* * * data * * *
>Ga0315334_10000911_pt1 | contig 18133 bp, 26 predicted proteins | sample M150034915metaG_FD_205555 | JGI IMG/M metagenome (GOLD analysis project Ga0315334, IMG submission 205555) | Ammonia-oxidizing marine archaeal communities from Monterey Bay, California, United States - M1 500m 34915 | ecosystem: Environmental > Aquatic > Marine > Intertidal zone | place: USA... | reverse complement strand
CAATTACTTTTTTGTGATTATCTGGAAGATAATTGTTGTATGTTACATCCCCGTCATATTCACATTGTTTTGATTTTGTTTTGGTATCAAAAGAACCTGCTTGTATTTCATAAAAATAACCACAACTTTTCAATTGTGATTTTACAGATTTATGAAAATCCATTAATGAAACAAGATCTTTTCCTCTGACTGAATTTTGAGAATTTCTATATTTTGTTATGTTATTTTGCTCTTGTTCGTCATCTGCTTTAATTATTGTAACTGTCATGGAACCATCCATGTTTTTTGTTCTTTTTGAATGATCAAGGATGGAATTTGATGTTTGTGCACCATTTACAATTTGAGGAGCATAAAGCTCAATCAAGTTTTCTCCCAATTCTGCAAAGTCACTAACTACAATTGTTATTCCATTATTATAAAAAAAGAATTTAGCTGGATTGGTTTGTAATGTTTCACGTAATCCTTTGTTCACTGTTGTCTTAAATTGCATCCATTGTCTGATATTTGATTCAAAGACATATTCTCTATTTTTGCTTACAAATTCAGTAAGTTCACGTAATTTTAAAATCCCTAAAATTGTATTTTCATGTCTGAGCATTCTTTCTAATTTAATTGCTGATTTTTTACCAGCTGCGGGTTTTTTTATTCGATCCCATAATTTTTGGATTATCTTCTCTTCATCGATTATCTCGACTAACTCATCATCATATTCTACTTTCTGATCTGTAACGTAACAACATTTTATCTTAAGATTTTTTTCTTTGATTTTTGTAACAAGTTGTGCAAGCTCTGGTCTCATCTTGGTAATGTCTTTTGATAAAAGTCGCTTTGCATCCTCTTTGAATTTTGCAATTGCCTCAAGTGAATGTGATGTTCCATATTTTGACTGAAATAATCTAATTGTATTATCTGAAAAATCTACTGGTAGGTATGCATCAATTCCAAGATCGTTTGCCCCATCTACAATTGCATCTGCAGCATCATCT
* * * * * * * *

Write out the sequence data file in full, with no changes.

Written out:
>Ga0315334_10000911_pt1 | contig 18133 bp, 26 predicted proteins | sample M150034915metaG_FD_205555 | JGI IMG/M metagenome (GOLD analysis project Ga0315334, IMG submission 205555) | Ammonia-oxidizing marine archaeal communities from Monterey Bay, California, United States - M1 500m 34915 | ecosystem: Environmental > Aquatic > Marine > Intertidal zone | place: USA... | reverse complement strand
CAATTACTTTTTTGTGATTATCTGGAAGATAATTGTTGTATGTTACATCCCCGTCATATTCACATTGTTTTGATTTTGTTTTGGTATCAAAAGAACCTGCTTGTATTTCATAAAAATAACCACAACTTTTCAATTGTGATTTTACAGATTTATGAAAATCCATTAATGAAACAAGATCTTTTCCTCTGACTGAATTTTGAGAATTTCTATATTTTGTTATGTTATTTTGCTCTTGTTCGTCATCTGCTTTAATTATTGTAACTGTCATGGAACCATCCATGTTTTTTGTTCTTTTTGAATGATCAAGGATGGAATTTGATGTTTGTGCACCATTTACAATTTGAGGAGCATAAAGCTCAATCAAGTTTTCTCCCAATTCTGCAAAGTCACTAACTACAATTGTTATTCCATTATTATAAAAAAAGAATTTAGCTGGATTGGTTTGTAATGTTTCACGTAATCCTTTGTTCACTGTTGTCTTAAATTGCATCCATTGTCTGATATTTGATTCAAAGACATATTCTCTATTTTTGCTTACAAATTCAGTAAGTTCACGTAATTTTAAAATCCCTAAAATTGTATTTTCATGTCTGAGCATTCTTTCTAATTTAATTGCTGATTTTTTACCAGCTGCGGGTTTTTTTATTCGATCCCATAATTTTTGGATTATCTTCTCTTCATCGATTATCTCGACTAACTCATCATCATATTCTACTTTCTGATCTGTAACGTAACAACATTTTATCTTAAGATTTTTTTCTTTGATTTTTGTAACAAGTTGTGCAAGCTCTGGTCTCATCTTGGTAATGTCTTTTGATAAAAGTCGCTTTGCATCCTCTTTGAATTTTGCAATTGCCTCAAGTGAATGTGATGTTCCATATTTTGACTGAAATAATCTAATTGTATTATCTGAAAAATCTACTGGTAGGTATGCATCAATTCCAAGATCGTTTGCCCCATCTACAATTGCATCTGCAGCATCATCT